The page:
Michigan’s Attorney General Is Targeting Wage Theft and Worker Misclassification
The rise of the “gig economy” has provided workers with new opportunities and ways to earn a living. These new opportunities and flexibility also provide employers with benefits like lower overhead and tax obligations. However, the gig economy has also given unscrupulous employers ample ways to evade their employment law obligations, including misclassifying employees as independent contractors, paying those workers less than what they should, and evading their tax and workers’ compensation responsibilities.
In response to what she calls this “under-the-radar problem,” Michigan Attorney General Dana Nessel recently announced the formation of a new task force designed to crack down on Michigan businesses that engage in wage theft and other dubious practices at the expense of Michigan workers and taxpayers.
Millions of Michigan Workers Impacted by Wage Abuse Every Year
Nessel tasked the Payroll Fraud Enforcement Unit with stopping rampant wage theft in the state. In announcing the new unit, Nessel said that “Payroll fraud affects all of us, especially the families who are robbed. When shady businesses exploit people by cheating them of the wages they are owed, families have less money in their pockets, zero benefits, and an uncertain future.”
To emphasize the severity and pervasiveness of the issue, Nessel cited some eye-popping statistics:
- An estimated $429 million in wages and overtime pay were withheld from Michigan workers between 2013 and 2015, impacting more than 2.8 million workers, according to an analysis by the Economic Policy Institute.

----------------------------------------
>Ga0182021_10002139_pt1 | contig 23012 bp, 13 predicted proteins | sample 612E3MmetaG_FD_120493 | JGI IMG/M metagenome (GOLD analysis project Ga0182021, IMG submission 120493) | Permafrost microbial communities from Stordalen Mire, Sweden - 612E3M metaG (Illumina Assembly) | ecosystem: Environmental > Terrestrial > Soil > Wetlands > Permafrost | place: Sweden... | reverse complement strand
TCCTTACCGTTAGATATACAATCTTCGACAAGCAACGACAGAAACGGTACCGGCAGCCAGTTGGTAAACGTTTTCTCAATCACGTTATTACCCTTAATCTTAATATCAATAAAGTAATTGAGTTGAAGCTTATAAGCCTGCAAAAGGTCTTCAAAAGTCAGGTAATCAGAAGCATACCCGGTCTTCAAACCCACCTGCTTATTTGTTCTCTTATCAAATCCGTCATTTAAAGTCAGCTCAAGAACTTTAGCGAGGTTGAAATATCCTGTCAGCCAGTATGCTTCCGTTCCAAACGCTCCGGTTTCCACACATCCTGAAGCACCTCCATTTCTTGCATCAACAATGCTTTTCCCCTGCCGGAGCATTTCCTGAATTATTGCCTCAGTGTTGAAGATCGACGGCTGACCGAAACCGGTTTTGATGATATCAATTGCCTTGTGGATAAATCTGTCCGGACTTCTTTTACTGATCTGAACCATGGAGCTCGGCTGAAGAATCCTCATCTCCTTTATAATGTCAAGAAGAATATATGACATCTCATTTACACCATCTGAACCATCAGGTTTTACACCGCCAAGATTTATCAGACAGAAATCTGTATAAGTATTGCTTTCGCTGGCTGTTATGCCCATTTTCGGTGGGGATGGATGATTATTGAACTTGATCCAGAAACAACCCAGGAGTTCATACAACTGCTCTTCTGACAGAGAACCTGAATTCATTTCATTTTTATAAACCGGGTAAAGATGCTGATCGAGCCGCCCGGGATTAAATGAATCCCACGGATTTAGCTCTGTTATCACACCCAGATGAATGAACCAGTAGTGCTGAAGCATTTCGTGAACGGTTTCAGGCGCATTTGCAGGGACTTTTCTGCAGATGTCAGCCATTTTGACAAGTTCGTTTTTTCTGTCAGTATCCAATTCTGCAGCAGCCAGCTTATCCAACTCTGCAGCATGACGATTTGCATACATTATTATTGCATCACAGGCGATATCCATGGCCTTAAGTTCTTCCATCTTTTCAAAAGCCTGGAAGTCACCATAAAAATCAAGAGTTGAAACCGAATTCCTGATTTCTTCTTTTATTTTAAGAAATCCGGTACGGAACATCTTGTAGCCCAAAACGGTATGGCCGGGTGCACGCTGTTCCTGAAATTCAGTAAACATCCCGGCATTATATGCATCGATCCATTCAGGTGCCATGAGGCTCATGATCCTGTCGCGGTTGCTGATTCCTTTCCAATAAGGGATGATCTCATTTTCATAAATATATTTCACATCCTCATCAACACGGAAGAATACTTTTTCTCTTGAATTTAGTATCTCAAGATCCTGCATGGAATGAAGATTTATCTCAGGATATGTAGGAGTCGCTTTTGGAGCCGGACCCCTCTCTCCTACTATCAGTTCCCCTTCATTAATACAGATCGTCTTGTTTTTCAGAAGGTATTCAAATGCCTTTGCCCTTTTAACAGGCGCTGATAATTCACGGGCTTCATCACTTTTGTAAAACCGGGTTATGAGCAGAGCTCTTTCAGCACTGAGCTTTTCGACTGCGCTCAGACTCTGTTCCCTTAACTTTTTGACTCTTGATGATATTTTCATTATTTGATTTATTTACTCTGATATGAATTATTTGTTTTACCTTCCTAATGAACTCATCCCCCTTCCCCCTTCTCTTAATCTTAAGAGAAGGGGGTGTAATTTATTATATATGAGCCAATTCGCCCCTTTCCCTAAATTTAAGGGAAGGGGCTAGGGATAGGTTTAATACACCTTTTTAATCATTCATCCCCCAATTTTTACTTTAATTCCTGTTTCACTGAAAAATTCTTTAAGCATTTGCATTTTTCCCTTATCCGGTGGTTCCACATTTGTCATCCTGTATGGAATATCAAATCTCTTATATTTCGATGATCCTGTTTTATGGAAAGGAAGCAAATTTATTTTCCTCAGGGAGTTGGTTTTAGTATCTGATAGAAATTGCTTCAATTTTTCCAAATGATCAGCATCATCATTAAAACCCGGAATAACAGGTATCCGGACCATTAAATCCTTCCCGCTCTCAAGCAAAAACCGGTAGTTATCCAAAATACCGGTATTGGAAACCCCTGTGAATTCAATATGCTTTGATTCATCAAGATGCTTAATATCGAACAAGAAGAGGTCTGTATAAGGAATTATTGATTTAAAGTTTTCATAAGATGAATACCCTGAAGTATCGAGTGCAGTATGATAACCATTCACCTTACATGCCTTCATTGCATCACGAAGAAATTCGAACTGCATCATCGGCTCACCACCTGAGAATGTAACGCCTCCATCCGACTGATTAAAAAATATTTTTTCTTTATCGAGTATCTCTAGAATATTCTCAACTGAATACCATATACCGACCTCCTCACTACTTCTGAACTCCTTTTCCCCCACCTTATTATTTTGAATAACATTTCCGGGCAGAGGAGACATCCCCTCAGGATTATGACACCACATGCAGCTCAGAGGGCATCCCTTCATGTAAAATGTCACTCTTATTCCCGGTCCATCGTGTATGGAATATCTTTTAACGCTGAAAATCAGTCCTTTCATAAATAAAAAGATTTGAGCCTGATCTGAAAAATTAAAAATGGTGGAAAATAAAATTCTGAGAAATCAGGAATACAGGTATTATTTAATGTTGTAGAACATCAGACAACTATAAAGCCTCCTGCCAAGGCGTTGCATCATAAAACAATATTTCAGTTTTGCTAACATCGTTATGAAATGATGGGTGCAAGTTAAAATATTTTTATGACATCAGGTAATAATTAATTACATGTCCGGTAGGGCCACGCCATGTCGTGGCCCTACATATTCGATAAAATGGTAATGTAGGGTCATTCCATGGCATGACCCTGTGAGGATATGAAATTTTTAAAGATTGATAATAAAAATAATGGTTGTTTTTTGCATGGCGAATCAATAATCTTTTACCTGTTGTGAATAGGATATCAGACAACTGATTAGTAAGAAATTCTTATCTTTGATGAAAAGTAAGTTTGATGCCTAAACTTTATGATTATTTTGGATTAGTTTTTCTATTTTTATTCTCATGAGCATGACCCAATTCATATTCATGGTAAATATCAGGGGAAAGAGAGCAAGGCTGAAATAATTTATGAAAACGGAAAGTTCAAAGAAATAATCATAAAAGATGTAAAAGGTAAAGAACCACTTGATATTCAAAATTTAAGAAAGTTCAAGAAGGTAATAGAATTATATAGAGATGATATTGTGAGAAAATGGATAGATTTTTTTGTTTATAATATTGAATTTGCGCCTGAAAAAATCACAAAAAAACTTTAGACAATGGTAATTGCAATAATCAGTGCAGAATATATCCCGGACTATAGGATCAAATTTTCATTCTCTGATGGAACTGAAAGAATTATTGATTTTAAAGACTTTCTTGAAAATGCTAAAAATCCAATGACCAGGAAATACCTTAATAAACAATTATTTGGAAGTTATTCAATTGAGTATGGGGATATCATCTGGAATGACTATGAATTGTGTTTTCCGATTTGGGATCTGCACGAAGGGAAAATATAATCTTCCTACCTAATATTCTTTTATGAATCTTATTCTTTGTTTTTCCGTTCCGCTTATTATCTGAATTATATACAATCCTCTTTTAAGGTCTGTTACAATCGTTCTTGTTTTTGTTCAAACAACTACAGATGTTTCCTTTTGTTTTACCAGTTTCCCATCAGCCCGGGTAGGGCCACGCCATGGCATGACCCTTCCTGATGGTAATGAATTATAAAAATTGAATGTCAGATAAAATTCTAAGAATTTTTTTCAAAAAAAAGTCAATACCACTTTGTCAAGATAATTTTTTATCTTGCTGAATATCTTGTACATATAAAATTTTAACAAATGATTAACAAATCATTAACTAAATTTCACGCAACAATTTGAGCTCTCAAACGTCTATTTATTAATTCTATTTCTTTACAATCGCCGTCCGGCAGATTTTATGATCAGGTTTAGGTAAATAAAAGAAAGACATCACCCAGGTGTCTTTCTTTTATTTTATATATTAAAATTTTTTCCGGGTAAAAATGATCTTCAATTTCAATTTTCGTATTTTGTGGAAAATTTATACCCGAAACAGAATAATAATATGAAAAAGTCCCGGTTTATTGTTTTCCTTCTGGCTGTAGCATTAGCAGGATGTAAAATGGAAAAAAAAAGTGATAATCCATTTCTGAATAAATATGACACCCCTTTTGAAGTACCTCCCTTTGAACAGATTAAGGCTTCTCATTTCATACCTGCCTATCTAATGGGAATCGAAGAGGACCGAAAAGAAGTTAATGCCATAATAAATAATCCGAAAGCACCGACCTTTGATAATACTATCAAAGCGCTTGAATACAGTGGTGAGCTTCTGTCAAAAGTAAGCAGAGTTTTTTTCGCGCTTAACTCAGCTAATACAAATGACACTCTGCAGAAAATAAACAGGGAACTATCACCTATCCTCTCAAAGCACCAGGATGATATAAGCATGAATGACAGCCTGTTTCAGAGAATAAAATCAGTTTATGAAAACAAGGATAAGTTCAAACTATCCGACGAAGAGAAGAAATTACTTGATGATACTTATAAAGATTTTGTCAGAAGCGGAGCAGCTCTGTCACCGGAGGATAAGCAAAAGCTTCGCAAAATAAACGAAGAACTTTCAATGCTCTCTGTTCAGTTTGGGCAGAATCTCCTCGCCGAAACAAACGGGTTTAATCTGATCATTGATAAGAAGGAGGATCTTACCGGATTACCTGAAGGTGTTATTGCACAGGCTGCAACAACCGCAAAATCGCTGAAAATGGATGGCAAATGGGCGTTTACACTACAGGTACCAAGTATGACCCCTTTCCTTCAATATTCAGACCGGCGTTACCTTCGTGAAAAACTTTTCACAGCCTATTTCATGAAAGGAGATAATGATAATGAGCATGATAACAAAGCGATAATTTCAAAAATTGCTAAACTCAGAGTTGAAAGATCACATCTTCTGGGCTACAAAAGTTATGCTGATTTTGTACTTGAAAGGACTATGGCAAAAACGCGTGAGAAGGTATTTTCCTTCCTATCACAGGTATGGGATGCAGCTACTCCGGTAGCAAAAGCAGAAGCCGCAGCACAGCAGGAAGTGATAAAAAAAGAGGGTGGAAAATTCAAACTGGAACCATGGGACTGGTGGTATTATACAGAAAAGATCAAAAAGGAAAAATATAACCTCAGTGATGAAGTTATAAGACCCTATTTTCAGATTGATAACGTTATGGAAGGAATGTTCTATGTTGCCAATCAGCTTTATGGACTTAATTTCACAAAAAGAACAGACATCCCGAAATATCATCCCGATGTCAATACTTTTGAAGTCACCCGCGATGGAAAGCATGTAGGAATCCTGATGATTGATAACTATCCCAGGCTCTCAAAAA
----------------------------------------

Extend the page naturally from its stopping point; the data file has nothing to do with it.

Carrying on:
- Michigan taxpayers are shortchanged $107 million a year in revenue through tax fraud when businesses misclassify workers, report employees as self-employed independent contractors, or pay them off the books as a way for businesses to avoid paying taxes, a Michigan State University study found.
- According to the U.S. Treasury, the United States loses $45.6 billion every year because of payroll fraud, which affects one in five U.S. households.
Companies that willfully engage in this conduct do so for one simple reason: it saves them money. By paying less than they owe to their workers, a company can offer lower bids and prices, giving them an unfair competitive advantage over law-abiding companies. There are other employers who negligently withhold wages and overtime from workers due to recordkeeping errors, payroll miscalculations, and other oversights. In the end, however, the result is the same – affected employees do not receive all of the compensation they are owed.
In addition to the new task force, Michigan state legislators are introducing bills to further crack down on the unlawful withholdings by:
- Increasing civil and criminal penalties for payroll fraud;
- Strengthening protections for whistleblowers who report wage theft;
- Auditing companies caught engaging in wage abuse; and
- Requiring cheating companies to pay back-wages to affected workers.
Speak With a Michigan Employment Law Attorney
If you have questions or concerns about employee misclassification and wage and overtime violations, whether as an employer or employee, please contact the employment law attorneys at Kreis Enderle.